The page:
1. Peter Phillips says:

            Thanks for the correction. In an earlier post which seems to have got lost I mentioned the recorded cycle by Rozhdestvenski and the Moscow RSO on the Melodia label. Anybody heard it?

          2. Gregor Tassie says:

            Rozhdestvensky’s live cycle recorded at the Leningrad Philharmonic Hall in the late 1980s is very good, perhaps the sole weakness is the vocal contributions, but generally the set is a good alternative. This conductor has grasped the nettle for Vaughan-Williams and his readings are well worth listening to.

    2. Peter Phillips says:

      Agreed, especially about singing the Sea Symphony. There is, in fact, a complete cycle on cd by the Moscow Radio Symphony Orchestra under Rozhdestvenski. I’ve not heard it but it was quite well reviewed.

  3. Bruce says:

    The Haitink/London Philharmonic set is not mentioned. Is that an oversight? …or not?

    (I don’t know if it’s good, just thought it strange that it wasn’t mentioned)

  4. Halldor says:

    Wholeheartedly concur with Mr Lebrecht’s review, but where does he get this weird notion that VW’s a rarity in UK concert halls? There are two symphonic cycles under way at present (Liverpool and BBC SSO), there’s just been a magnificent production of Riders to the Sea in Birmingham, and I’ve heard live performances of the 5th Sym, Tallis Fantasia, Phantasy Quintet, and Toward the Unknown Region in the last 4 weeks. CBSO has announced the 5 Tudor Portraits and has In Windsor Forest coming up; Three Choirs is doing Dona Nobis Pacem.

    The Lark Ascending is in every popular classics concert, every choral society does the Sea Symphony and every youth orchestra plays the London Symphony and Folk Song Suite. Oh, and we had his hymn Sine Nomine (For All The Saints) at our wedding. That’s just off the top of my head! Hard to find? What a bizarre idea. Hard to avoid, I’m very glad to say!

    1. Dave says:

      And the BBC Symphony Chorus (still in business despite the incompetence of its and R3’s management) performs Dona Nobis Pacem with the BBCSO at the Barbican this evening.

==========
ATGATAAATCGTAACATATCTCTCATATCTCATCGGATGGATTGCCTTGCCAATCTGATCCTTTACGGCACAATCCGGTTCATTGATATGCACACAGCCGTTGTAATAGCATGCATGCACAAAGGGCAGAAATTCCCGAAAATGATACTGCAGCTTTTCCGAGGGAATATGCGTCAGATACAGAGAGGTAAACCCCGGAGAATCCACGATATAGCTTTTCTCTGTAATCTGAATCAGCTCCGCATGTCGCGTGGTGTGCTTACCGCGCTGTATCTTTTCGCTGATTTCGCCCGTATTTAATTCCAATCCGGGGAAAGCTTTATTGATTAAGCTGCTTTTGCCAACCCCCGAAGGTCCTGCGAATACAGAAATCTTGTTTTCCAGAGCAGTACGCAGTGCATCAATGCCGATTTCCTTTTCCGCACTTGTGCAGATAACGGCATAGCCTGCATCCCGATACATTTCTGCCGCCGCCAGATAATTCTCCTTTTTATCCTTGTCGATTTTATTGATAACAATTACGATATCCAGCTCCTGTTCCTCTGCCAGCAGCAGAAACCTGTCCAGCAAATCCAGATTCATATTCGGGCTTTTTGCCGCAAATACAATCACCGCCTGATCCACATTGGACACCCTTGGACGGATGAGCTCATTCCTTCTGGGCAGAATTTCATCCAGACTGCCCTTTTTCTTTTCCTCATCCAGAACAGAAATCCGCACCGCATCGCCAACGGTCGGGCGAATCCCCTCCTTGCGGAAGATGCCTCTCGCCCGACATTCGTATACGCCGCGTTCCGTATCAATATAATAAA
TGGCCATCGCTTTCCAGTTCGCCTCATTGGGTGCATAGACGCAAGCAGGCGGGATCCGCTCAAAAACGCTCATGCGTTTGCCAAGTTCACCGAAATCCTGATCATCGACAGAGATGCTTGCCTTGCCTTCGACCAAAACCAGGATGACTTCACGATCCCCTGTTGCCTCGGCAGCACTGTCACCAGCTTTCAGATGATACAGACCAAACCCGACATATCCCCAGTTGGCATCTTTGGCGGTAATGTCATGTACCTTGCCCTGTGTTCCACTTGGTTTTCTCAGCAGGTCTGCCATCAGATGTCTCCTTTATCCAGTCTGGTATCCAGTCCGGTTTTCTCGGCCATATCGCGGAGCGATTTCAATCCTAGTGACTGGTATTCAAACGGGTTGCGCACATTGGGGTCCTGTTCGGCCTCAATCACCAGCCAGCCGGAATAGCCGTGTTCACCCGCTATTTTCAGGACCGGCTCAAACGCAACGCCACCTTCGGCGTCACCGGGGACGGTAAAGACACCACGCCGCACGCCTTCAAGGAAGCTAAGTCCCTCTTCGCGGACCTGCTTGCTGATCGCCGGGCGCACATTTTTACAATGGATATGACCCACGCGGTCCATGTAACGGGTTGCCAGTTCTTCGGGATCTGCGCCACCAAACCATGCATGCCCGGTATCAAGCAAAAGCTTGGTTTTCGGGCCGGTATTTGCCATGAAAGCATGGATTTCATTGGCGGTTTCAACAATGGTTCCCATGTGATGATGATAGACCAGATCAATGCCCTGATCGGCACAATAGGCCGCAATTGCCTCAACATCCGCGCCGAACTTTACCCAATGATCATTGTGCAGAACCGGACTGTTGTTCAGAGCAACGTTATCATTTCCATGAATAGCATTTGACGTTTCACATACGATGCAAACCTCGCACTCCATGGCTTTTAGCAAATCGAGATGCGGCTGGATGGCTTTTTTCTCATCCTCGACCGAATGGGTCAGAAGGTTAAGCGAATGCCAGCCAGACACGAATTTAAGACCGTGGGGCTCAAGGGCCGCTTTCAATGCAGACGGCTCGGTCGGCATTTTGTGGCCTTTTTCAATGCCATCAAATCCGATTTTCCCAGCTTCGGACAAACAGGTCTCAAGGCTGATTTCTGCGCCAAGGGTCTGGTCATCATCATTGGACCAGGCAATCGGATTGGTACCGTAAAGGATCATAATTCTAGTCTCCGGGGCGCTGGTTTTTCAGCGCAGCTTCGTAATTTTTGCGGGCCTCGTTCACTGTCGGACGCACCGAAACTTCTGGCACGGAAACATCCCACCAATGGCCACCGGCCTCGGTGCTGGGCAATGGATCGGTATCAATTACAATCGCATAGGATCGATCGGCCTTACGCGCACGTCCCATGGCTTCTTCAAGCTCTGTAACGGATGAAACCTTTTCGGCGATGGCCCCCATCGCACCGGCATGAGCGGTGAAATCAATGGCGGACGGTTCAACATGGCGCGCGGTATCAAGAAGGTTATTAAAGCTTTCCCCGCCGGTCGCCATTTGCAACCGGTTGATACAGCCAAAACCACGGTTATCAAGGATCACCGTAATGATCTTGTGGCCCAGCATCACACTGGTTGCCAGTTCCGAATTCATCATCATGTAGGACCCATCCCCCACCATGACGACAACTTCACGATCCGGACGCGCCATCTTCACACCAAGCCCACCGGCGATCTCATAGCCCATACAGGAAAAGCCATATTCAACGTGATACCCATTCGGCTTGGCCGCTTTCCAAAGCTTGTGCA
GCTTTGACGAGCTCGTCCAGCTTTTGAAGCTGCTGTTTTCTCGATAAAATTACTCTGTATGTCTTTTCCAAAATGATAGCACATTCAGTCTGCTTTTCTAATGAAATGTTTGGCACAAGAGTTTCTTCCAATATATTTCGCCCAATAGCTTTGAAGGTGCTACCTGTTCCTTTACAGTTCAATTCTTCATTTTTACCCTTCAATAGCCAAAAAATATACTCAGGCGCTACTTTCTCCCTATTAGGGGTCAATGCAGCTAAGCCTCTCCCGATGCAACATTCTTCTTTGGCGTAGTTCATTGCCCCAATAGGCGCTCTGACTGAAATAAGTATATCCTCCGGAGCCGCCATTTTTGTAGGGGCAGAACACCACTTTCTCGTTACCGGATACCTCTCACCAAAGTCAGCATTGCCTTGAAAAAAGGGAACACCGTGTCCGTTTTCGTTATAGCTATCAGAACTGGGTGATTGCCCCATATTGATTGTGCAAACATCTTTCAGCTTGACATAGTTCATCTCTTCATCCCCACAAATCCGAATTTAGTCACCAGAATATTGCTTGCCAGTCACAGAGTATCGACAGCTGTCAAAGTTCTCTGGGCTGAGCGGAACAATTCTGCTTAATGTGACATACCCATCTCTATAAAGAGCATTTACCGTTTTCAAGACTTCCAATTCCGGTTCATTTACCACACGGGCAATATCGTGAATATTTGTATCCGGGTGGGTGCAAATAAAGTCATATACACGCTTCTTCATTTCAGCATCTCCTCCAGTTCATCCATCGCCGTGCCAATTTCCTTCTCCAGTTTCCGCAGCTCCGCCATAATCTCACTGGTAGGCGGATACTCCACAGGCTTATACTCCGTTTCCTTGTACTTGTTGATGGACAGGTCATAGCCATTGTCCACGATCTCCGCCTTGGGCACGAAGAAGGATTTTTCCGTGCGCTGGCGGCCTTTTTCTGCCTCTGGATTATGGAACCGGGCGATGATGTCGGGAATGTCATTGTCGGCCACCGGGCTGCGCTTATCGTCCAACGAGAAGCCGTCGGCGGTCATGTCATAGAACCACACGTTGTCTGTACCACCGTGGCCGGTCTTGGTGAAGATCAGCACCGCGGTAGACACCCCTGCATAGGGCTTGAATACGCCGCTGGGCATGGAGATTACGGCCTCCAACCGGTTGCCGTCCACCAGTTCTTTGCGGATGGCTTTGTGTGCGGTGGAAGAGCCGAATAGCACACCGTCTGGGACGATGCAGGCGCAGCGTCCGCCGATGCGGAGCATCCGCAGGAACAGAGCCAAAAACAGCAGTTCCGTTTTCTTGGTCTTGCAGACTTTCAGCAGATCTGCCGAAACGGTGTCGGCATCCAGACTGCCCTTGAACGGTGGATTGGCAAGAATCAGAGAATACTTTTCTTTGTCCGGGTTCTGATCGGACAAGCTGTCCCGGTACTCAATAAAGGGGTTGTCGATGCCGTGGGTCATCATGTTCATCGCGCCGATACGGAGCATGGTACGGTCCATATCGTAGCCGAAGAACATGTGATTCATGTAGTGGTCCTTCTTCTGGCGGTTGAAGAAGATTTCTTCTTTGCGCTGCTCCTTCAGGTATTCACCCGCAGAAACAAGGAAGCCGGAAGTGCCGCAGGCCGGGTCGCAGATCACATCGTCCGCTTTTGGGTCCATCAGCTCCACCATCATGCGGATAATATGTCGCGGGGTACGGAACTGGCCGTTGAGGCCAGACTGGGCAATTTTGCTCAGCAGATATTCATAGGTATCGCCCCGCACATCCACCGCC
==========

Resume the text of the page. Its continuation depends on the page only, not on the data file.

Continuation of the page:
(No mention of the BBCSO/Davis cycle above, by the way. There’s also a top-notch VW9 from that team in a Proms performance.)

  5. Honeywell says:

    As a member of the orchestra playing in the recording that Norman linked, I’m very happy to see this first volume in Andrew Manze’s cycle so well appreciated. He makes this music fantastic. 3 and 4 are out next year and I think they will be really good too.

  6. MacroV says:

    Can we expect a LSO/Sir Simon cycle when he starts his new job? (Actually, that would have been even more interesting in Berlin!)

  7. Kevin Purcell says:

    Also, Halle with Sir Mark Elder recently released RVW #1 is superb.

  8. Peter Phillips says:

    There are a few “live” performances around. I think that the NBC/Stokowski no 4 is live. There is a no6 by Boult and the BBCSO at a 1972 Prom. There are even a couple of Sargent concerts, one of the Sea Symphony at the RFH in 1965 with Elaine Blighton, John Cameron, the Christchurch (NZ) Harmonic Choir and the BBCSO – a rumbustious performance. And there is also apparently a London Symphony where Sargent is conducting the Chicago SO but it’s only available, if at all, as part of a large expensive equipment box. Barbirolli’s no8 with the NYPO is available as is, or was, his no6 with the BRSO. Curiosities certainly – but interesting curiosities.

  9. Ben Cobley says:

    The Frankfurt Radio Symphony Orchestra has just posted its recent version of the Symphony No. 5 with Andrew Davis on Youtube – it is seriously good
    https://www.youtube.com/watch?v=LsQGFlcqUmA

    As for cycles, I’m a big fan of the Slatkin for what he does with 3 and 4 especially.

  10. Sandra Parr says:

    Totally respect the career of Richard Hickox – quite a force in the business. But really – he was not the only one to programme all the RVW symphonies in live concerts! Tod Handley did it here in Liverpool in the 1980s and recorded them all for EMI too. Currently Andrew Manze is doing the same in Liverpool – most of the Onyx recordings are now released (Sy 5 & 6 this week) and the cycle will be completed this September.